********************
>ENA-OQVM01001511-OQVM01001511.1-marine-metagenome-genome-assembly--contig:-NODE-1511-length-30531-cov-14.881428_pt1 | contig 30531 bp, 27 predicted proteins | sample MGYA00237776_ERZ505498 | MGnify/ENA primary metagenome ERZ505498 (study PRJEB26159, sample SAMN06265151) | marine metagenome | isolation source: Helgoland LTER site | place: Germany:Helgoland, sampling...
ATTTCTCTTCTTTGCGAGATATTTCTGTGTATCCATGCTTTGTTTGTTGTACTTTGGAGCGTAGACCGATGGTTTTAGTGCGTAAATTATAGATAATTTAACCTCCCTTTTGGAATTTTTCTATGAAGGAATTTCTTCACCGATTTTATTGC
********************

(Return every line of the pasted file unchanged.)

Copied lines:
>ENA-OQVM01001511-OQVM01001511.1-marine-metagenome-genome-assembly--contig:-NODE-1511-length-30531-cov-14.881428_pt1 | contig 30531 bp, 27 predicted proteins | sample MGYA00237776_ERZ505498 | MGnify/ENA primary metagenome ERZ505498 (study PRJEB26159, sample SAMN06265151) | marine metagenome | isolation source: Helgoland LTER site | place: Germany:Helgoland, sampling...
ATTTCTCTTCTTTGCGAGATATTTCTGTGTATCCATGCTTTGTTTGTTGTACTTTGGAGCGTAGACCGATGGTTTTAGTGCGTAAATTATAGATAATTTAACCTCCCTTTTGGAATTTTTCTATGAAGGAATTTCTTCACCGATTTTATTGC